Ideally we may see a type of demand mitigation for fossil fuels by a combination of a stagnating economy and stabilizing population combined with some help from technology through renewables and others. This is the alternative to the mythological manifest destiny of unending growth and development. This could free up enough oil to buy us time and still maintain many of the vital efforts needed to maintain civilization across many different spectrums of life. Civilization decline is more than energy and many who only think with energy in mind don’t factor this into what matters for survival. This demand destruction and supply mitigation that could buy us time is still likely an end game because the global economy is growth based. All the problems we create growing must be fixed and paid for by more growth. This can’t last because it is a linear reality in a planetary cyclical ecosystem within earth cycles.

    Peak oil is not dead but techno optimism can end tomorrow. Techno optimism and its economic component of market based capitalism doesn’t have a physical element of being. Techno optimism is a mythology of human exceptionalism. It drives human behavior now. It is not a concrete resource. This mythology combined with market forces creates meaning and motivation. It is now a pseudo “god” behind all other meaning. We equate this mythology of exceptionalism with who we are. This can end very quickly because it is nothing more than a narrative. Economic liquidity is confidence and this mythology that could end tomorrow drives this confidence.

    Techno optimism and market based capitalism is perception and it is behavior. Perception and behavior are both rational and irrational. It is clear our perception and behavior wrapped up in market based capitalism, corrupted liberal democracy, and delusional techno optimism are becoming increasingly irrational as civilization turns late term. We will see increasing economic abandonment, dysfunctional networks, and irrational policy dragging vital growth down until one day there is no aggregate growth. This may be the case now because of all the overcapacity, bad debt, and unfunded liabilities apparent in the global economy are in reality just a call on the future.

    Social ills of wealth transferred poverty to ever increasing segments of populations towards ever smaller affluent groups will destroy the foundation of civilization. War is increasingly likely and wars today with the destructive tools of war can end modernism overnight. Disruptions to vital nodes to globalism can bring everything to a standstill. As you can see this is more than the mere idea of peak oil. That alone can be claimed dead for a short time by fudging what is oil and what is left. The real peak oil is all wrapped up in the catch 22 trap of human linear growth and the necessity of degrowth through resource limits and planetary constraints.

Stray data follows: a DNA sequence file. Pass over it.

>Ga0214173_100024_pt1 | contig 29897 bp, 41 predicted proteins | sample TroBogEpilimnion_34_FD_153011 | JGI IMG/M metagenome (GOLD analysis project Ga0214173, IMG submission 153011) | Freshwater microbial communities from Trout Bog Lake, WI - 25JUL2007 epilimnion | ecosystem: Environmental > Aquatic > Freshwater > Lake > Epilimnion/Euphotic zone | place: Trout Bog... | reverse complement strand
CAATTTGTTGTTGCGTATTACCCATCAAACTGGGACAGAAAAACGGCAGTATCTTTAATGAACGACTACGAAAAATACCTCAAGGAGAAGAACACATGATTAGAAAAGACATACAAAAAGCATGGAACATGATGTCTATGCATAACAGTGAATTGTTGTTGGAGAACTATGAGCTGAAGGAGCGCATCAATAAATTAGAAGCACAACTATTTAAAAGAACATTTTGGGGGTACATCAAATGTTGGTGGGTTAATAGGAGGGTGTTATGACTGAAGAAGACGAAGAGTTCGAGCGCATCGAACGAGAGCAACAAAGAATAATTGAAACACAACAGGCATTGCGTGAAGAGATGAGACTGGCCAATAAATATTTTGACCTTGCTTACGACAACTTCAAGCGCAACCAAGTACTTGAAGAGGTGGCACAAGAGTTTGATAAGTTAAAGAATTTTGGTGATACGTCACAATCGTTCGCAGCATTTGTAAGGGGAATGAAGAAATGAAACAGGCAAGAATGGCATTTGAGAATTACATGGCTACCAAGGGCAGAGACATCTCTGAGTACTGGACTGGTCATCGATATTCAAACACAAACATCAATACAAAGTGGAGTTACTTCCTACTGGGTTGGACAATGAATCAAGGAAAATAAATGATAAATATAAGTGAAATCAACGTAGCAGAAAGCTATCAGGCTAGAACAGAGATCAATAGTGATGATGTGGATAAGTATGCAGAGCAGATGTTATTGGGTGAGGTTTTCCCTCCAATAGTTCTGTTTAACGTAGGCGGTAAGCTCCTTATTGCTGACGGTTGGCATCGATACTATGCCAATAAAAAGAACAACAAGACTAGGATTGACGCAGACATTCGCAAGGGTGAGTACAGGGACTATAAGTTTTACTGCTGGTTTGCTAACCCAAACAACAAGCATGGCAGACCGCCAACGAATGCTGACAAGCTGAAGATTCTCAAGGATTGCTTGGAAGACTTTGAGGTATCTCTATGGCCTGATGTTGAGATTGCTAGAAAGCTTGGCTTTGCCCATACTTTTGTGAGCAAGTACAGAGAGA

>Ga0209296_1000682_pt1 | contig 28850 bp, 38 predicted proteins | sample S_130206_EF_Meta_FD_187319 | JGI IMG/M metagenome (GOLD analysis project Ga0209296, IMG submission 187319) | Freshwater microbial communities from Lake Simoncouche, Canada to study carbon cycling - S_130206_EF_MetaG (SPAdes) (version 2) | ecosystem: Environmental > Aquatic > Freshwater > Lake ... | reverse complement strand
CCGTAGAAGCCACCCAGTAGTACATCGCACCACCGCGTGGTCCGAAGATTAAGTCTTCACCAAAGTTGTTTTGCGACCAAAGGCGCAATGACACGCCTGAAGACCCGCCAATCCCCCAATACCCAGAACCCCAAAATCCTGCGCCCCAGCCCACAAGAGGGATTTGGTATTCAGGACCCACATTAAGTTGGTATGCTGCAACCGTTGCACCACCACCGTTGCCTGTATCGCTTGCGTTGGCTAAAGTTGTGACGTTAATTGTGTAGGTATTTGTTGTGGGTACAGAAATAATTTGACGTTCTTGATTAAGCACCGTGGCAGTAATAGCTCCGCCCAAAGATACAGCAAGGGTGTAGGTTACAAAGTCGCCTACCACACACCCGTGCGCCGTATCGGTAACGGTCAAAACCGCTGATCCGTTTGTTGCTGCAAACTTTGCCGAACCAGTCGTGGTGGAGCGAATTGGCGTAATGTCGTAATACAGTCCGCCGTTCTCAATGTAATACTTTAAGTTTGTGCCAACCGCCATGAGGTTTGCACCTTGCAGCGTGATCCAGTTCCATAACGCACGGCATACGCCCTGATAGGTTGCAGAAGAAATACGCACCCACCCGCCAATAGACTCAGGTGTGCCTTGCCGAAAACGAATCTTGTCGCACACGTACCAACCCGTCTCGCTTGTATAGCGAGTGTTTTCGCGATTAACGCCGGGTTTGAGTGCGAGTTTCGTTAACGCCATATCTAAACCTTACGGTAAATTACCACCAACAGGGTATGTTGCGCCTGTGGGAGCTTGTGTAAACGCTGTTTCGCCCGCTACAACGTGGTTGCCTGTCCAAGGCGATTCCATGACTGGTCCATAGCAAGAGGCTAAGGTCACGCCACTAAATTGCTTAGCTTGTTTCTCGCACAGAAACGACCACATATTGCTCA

12. Davy on Fri, 5th Jan 2018 6:00 am 

    “Germany new record renewable electricity: 95% OK it was only for a few seconds and it happened on Monday January 1, virtually a Sunday. But still. The old record of 88% dated from April 30, 2016 (88%). The economy is booming, which explains that CO2 emissions are stagnant, not decreasing as was the plan.”

    What is the primary energy component? Of that component what was from solar and wind? Solar and primarily wind are most of your basis for an energy transition. Explain what booming is. Your definition of booming is a few rounding errors between decline and growth. Nothing to crow about and this just points to how desperate we have become when we lie to ourselves. The economy is repressed and various schemes for easing money supply to support demand are a primary factor for supporting the economy which in reality is just economic levity. If you want to say it is booming because it’s on drugs OK, I agree. CO2 emissions are rising faster than ever. Europe is just outsourcing its CO2 indirectly. What fossil fuels it does not burn will be burned elsewhere.

    I admire what Europe is doing with alternatives but for different reasons. I am hoping we can engineer energy systems that will buy us time and before it is too late and the global economy cannot produce them anymore. So this does not mean there is anything to really brag about in Europe yet. Maybe they will succeed in an energy transformation but that will likely be dated. An energy transition will have to be a global construction. A real energy transition will have to support the global networks driven by economies of scale and just-in-time production and distribution wrapped up in global comparative advantage. That is what drives life sustaining growth of a civilization in overshoot not solar panels and wind turbines. This is a systematic process beyond human understanding and we will only understand its realization or not in the review mirror. Bragging about a future that is not even here is what clowns do. We want clowns to make us happy and laugh. Maybe this clown is really a killer.

  13. Davy on Fri, 5th Jan 2018 6:39 am 

    Budding energy demand management?

    “Why Germans Are Being Paid To Use Power”